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First of all, I'm aware of threads like Comparison of backup tools.

With that in mind, I have a specific set of requirements for backup, and I was wondering which are the current options - the informations around are fragmented and confusing, especially considering that online drives are not backup solutions.

My requirements are the following:

  • be able to backup individual files (ie. no dejadup, thanks)
  • cloud storage (upload of an intermediate backup archive is not viable)
  • have a daemon running in the background, backing up at least at time intervals (optionally, having a continuous backup)
  • no need to setup a server
  • file versioning
  • ability to handle large data sets (number of files rather than space)
  • ability to backup drives that are not guaranteed to be mounted, without hassles

Optionally:

  • restore from the backup structure of a given point in time. this is different from restoring from the current backup tree, with the option of choosing older versions.
  • reporting

Price doesn't matter.

Excluded solutions:

  • JungleDisk was perfect, until the moment it's been discontinued.
  • SpiderOak is really badly coded; It has annoying bugs, and it hangs on large number of files. Also, if a drive is not mounted when SO starts, it won't be backed up.
  • Symform has a bug in the registration. Since you can't contact support without registering, it's completely useless.
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1 Answer 1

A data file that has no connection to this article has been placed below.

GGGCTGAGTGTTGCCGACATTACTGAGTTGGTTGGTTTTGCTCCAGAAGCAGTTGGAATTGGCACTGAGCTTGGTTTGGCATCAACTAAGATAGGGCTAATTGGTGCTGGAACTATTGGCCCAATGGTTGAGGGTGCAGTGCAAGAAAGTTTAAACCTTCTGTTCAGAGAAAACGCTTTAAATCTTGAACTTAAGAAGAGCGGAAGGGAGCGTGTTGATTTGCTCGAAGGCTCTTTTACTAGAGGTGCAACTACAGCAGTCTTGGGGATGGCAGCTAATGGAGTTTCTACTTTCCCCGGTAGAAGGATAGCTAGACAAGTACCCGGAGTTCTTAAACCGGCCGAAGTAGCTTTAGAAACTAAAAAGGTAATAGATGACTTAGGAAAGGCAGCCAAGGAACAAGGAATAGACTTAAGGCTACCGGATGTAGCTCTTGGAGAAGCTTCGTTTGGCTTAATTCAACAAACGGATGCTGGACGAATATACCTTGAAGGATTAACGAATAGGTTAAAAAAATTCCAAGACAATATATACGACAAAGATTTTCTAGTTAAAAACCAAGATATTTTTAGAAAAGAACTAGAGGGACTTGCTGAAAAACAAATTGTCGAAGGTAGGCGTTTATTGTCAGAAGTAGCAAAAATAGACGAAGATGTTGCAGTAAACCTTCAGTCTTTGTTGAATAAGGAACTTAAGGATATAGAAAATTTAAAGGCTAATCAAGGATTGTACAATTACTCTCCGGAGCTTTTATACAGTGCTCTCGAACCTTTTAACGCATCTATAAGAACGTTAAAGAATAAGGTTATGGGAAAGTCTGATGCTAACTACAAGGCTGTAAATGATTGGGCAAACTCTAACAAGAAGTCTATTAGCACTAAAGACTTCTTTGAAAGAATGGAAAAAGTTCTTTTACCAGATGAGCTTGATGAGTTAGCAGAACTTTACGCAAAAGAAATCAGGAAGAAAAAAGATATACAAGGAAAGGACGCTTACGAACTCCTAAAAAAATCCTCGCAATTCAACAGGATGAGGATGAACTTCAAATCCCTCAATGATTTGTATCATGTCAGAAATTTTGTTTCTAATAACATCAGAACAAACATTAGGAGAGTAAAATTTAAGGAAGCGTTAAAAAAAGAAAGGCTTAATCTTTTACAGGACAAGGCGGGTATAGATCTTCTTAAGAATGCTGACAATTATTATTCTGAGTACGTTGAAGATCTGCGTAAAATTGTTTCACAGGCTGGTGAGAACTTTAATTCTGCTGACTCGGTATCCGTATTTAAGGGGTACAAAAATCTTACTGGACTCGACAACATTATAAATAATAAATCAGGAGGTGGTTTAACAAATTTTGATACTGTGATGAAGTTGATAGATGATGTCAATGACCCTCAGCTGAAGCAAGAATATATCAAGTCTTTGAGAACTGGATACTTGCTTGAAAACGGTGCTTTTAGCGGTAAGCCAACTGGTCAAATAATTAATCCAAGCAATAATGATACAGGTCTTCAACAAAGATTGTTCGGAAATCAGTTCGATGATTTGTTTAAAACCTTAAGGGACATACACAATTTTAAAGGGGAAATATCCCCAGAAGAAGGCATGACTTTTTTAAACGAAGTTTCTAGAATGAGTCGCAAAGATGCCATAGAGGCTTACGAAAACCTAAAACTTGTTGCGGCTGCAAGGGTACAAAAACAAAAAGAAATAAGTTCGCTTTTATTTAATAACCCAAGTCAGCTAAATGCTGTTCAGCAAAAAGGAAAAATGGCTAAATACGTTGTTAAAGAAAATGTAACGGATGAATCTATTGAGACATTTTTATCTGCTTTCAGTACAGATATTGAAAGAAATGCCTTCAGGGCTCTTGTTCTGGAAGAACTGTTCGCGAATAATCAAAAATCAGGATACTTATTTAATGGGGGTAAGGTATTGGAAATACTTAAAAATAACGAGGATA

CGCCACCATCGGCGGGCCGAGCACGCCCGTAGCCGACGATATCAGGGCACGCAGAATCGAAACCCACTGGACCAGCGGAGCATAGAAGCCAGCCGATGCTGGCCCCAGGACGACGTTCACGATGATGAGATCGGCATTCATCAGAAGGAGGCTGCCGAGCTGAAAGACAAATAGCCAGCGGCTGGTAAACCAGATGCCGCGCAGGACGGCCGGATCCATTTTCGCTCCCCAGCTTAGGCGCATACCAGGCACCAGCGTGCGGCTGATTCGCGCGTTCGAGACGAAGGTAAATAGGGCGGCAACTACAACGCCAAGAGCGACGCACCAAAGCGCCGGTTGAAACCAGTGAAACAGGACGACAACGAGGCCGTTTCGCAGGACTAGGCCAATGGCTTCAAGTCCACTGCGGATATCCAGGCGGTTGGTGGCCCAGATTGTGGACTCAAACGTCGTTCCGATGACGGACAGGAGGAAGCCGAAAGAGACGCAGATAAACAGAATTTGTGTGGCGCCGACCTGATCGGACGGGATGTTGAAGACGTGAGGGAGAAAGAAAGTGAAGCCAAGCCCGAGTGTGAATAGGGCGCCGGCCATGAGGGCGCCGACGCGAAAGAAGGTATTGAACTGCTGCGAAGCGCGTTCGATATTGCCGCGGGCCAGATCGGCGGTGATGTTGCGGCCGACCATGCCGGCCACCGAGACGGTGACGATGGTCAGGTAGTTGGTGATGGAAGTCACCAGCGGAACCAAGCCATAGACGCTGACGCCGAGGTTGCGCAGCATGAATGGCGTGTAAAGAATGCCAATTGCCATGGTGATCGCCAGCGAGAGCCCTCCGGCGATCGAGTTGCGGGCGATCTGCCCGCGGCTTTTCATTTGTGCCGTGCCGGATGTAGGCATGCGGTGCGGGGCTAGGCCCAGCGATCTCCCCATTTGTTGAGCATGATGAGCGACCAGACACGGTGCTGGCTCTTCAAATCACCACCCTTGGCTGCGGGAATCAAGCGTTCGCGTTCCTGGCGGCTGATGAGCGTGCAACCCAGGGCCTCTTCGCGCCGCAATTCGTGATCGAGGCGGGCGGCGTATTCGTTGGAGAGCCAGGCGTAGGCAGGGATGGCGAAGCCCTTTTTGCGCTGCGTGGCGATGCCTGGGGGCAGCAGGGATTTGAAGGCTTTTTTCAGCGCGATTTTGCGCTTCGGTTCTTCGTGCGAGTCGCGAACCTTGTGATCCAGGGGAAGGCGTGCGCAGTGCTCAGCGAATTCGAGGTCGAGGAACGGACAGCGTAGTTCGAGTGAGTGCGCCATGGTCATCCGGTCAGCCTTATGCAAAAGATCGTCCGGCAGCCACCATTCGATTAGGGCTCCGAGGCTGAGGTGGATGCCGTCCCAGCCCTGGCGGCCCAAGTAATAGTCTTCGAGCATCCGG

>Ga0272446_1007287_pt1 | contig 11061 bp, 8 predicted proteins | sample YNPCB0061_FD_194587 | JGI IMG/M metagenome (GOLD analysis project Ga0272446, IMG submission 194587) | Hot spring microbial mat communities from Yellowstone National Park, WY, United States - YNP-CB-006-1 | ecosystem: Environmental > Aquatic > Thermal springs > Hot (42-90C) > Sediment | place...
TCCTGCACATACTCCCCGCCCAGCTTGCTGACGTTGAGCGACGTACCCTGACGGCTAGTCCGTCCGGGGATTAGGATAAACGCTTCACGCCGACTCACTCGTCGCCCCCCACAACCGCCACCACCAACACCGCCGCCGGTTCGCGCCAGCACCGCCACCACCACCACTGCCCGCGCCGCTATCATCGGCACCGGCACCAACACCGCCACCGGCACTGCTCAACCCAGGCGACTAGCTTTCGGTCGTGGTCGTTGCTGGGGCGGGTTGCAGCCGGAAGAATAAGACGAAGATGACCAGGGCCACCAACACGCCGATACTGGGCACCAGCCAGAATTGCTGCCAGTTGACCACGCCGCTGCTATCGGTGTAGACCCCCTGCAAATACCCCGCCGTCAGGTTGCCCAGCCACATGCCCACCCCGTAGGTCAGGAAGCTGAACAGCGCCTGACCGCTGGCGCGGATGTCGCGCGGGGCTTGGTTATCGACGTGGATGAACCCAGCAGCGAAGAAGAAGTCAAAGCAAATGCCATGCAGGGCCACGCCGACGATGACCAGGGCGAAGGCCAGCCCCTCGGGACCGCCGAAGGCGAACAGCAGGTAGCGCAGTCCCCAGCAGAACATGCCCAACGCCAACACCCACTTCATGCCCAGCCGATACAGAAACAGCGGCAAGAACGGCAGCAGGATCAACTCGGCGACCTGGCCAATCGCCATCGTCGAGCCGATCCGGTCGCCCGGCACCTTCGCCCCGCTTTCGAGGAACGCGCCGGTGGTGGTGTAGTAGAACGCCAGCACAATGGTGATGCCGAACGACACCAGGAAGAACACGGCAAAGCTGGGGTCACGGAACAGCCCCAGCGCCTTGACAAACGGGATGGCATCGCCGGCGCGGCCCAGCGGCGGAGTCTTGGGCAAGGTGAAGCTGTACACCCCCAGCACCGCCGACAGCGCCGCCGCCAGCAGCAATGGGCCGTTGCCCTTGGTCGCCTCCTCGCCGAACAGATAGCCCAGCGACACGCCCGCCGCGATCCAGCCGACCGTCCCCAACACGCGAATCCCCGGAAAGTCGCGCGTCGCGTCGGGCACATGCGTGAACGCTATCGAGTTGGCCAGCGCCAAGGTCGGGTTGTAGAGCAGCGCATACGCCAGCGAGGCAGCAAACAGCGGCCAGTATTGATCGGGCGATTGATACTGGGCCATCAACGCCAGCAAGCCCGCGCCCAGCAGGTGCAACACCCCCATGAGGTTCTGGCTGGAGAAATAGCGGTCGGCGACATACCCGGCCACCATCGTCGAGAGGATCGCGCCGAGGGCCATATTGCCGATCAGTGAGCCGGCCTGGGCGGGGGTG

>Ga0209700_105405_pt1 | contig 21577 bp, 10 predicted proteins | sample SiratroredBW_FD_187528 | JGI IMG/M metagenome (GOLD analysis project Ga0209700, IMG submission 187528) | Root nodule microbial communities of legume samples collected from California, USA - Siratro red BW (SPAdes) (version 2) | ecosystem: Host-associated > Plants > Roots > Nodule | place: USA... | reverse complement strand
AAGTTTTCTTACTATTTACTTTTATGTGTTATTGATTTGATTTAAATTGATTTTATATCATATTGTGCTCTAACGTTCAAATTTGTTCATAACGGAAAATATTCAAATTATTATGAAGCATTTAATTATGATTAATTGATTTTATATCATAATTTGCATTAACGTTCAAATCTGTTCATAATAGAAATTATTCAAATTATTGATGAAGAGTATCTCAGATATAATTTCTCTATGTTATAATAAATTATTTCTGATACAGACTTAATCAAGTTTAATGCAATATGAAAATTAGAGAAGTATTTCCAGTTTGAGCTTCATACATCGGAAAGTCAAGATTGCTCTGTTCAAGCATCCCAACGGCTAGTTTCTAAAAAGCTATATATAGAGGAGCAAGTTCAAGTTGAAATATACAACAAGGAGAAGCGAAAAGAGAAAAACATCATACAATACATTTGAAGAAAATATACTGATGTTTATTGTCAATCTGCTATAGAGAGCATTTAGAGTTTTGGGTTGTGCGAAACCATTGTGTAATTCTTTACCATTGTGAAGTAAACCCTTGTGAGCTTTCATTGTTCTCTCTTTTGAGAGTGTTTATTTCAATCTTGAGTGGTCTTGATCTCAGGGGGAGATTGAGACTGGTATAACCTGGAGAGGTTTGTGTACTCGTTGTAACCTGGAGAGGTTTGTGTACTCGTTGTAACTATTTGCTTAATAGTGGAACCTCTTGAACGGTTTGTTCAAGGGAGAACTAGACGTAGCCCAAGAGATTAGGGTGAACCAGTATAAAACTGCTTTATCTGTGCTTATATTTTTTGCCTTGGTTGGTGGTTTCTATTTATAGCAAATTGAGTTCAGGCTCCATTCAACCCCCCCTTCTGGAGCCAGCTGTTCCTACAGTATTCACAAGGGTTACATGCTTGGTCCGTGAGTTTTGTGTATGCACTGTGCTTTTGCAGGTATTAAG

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I don't know about minimal setup, but otherwise CrashPlan should meet your requirements. Actually CrashPlans setup is anything but minimal. :(

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until now, Crashplan looks a viable choice. I've corrected the question as you pointed with a more appropriate wording (I didn't want to setup a server, essentially). –  Marcus Jan 2 '13 at 18:06
    
Note that Crashplan is also poorly coded, and will fill your root directory with backup files if you ever have a destination drive unmounted when it wants to write, or if you use an encrypted /home (it runs before you login and can mount /home). Avoid. –  Tom Brossman Jan 2 '13 at 21:19
    
@TomBrossman Does this hold even if home has been encrypted as part of the Ubuntu-installation? –  Konstantin Jan 3 '13 at 9:13
    
@Konstantin Correct. If you have an encrypted /home directory, you can't use Crashplan. You might try to fix the bug yourself, or come up with a workaround. It's a commercial product and other superior products exist so I went elsewhere. –  Tom Brossman Jan 3 '13 at 10:03
    
@TomBrossman can you elaborate on the superior products? That's what I'm actually looking for. –  Marcus Jan 3 '13 at 11:29

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